We often hear talk in our churches and social circles about our country’s desperate need for revival. A great awakening, a move of God so vast and powerful that it sweeps the nation, drawing millions to Jesus, indeed, would help right our listing spiritual/societal ship. There could be no more powerful antidote to the addictions, animosity, violence, anger and hurt that plague us as a people.

However, revival isn’t something you can order online. You can’t stroll into your local Christian book store and grab a couple of volumes of renewal off the shelves. It is not something we as pastors can preach into existence. We can talk to our congregations about changes in attitudes, emphasizing the need for a Christian worldview, and give historical examples of awakenings, but sermons alone will not bring down the blessing of revival from heaven.

Only prayer can do that.

Look at some of the miraculous moves of God of the past, and you’ll see prayer is the common denominator. It was fervent petitioning to God that fueled the First Great Awakening in 1730, led by the exhortations of two giants of the faith—George Whitefield and Jonathan Edwards. The Great Prayer Revival of 1857 began with only six people, who gathered to seek the Lord. A week later, there were 40. Within six months, 40,000 were coming together to pray and seek renewal for the nation. During the next six months, 1 million people put their faith in Christ out of an overall population of 30 million.

More recently, in the early 1970s, the Jesus Movement broke out among the youth of America. This seismic movement of God also started with prayer, resulting in 400,000 baptisms in a single year—still a record for the Southern Baptist Church. You can see the impact revival had on Birmingham, Ala.—at the time ground zero for America’s racial tensions and violence—in a new movie coming to theaters Oct. 16, 2015, called Woodlawn. It’s a remarkable true story about how everyday people, knitted together in their love for Jesus, overcame racism and hate to embrace love and unity.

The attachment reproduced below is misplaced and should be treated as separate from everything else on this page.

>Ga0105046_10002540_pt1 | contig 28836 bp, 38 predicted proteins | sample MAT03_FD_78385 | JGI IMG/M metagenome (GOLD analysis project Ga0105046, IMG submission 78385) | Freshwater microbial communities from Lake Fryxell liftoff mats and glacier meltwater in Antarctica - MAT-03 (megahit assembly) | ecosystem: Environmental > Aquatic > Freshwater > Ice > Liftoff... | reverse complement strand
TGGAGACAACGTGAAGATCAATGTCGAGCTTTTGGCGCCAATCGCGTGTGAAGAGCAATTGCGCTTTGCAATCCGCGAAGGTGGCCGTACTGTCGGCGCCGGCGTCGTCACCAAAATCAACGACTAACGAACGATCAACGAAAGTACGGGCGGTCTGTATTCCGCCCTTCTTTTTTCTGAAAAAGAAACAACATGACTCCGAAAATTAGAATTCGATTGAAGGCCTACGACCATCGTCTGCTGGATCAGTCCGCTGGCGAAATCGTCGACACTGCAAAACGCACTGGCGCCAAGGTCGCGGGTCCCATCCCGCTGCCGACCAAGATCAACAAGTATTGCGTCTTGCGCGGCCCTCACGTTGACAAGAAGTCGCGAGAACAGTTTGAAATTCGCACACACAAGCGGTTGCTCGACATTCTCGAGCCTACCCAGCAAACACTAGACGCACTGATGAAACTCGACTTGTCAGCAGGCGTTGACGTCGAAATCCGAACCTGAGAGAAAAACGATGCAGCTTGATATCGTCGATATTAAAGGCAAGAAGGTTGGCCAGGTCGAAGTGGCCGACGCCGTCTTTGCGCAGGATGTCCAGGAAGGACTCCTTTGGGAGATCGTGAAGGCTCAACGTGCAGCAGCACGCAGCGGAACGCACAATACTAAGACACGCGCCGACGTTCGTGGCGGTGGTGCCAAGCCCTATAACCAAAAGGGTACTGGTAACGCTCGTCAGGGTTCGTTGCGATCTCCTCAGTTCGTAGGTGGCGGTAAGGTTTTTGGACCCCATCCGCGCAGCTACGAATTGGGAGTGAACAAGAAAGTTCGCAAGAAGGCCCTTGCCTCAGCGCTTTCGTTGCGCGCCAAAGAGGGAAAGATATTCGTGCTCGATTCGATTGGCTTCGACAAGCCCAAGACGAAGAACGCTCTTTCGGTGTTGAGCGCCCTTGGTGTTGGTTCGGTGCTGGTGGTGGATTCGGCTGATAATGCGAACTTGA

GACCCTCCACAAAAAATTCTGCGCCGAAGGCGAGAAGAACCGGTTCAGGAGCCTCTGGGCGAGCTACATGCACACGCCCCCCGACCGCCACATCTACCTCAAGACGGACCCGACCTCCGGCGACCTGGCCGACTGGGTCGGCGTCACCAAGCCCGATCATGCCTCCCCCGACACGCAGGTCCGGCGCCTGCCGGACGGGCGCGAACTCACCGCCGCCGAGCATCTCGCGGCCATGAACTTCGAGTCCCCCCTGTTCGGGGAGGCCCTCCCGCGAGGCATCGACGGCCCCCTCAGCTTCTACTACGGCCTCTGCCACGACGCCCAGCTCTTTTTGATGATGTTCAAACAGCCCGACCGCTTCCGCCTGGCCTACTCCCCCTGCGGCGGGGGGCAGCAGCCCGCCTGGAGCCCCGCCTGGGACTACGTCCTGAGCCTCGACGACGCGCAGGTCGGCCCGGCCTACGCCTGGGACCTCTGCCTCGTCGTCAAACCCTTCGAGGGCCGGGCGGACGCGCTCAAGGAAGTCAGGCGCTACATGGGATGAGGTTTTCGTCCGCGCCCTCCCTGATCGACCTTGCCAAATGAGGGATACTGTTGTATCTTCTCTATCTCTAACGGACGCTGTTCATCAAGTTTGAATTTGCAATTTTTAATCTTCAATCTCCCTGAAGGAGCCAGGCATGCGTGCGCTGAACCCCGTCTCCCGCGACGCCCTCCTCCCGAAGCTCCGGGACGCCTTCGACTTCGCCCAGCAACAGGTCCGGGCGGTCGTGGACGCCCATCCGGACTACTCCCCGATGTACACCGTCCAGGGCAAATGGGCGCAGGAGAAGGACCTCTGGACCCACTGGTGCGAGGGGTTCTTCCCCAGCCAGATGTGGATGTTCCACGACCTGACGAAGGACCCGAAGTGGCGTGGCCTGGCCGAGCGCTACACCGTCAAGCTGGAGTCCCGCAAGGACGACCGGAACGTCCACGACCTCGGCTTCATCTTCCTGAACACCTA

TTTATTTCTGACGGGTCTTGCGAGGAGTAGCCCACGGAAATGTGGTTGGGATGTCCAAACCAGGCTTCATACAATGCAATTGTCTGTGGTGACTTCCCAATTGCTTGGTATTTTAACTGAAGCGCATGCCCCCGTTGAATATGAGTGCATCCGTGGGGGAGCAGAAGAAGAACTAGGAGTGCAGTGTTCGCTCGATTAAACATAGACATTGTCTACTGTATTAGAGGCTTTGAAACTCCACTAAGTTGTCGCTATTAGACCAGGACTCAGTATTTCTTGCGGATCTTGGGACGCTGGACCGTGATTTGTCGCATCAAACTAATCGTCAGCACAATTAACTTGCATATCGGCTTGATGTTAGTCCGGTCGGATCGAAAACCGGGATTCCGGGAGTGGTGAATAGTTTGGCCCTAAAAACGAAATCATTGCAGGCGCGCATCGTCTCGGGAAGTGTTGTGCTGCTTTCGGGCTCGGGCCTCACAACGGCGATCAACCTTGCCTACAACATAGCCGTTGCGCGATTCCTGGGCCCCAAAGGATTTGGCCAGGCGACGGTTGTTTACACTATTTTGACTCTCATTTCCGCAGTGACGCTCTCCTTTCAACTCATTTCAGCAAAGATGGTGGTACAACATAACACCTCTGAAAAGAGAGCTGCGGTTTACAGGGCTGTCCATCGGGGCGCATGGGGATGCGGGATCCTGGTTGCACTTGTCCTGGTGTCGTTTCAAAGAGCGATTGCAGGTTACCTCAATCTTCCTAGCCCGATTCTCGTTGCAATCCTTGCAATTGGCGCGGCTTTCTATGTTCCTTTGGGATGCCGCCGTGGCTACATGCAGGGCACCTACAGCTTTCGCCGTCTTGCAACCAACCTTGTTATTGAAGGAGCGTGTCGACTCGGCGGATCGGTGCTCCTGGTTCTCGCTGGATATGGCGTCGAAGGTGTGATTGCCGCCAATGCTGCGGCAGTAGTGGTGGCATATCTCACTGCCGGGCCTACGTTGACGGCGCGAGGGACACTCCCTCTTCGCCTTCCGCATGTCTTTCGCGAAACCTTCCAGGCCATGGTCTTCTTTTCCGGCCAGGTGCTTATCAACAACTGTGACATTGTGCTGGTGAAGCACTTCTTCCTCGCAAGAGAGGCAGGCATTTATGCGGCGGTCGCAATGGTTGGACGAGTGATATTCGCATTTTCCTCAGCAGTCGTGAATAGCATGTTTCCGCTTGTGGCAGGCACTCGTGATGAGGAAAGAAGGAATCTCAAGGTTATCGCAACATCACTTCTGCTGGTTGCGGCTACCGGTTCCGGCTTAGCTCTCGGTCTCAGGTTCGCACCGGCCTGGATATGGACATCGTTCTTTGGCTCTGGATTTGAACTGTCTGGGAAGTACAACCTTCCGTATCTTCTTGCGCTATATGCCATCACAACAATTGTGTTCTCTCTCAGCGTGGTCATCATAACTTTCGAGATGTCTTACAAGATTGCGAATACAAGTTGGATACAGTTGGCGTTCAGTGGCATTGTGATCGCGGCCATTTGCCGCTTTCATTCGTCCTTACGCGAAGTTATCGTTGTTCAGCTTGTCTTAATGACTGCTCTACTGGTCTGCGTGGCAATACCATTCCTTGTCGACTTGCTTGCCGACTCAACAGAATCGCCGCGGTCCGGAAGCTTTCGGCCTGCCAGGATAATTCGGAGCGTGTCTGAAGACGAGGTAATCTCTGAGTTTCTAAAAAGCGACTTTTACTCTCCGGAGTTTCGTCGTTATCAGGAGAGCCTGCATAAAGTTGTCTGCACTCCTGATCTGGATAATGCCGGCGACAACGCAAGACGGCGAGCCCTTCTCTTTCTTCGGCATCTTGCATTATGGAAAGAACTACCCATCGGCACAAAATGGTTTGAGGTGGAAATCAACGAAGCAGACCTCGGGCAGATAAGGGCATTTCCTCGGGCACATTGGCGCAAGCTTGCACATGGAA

The makers of Woodlawn have said they hope the film’s themes will resonate with moviegoers and lead to a modern revival. Of course, they know their movie alone can’t do that. However, if it drives those who see it to their knees, to cry out to God not only to heal our broken world—once again riddled with headline-grabbing racial strife—but also to heal individual hearts, well, something special could happen.

As pastors, we need to be at the forefront of this movement. We need to be the ones urging our congregations to seek the face and favor of God, to turn our lives, hurts, fears and sins over to Him to heal. We need to call the people to repentance, to trust, to faith, to Jesus.

Revival is needed today. Prayer is its fuel. Let’s strike the match.

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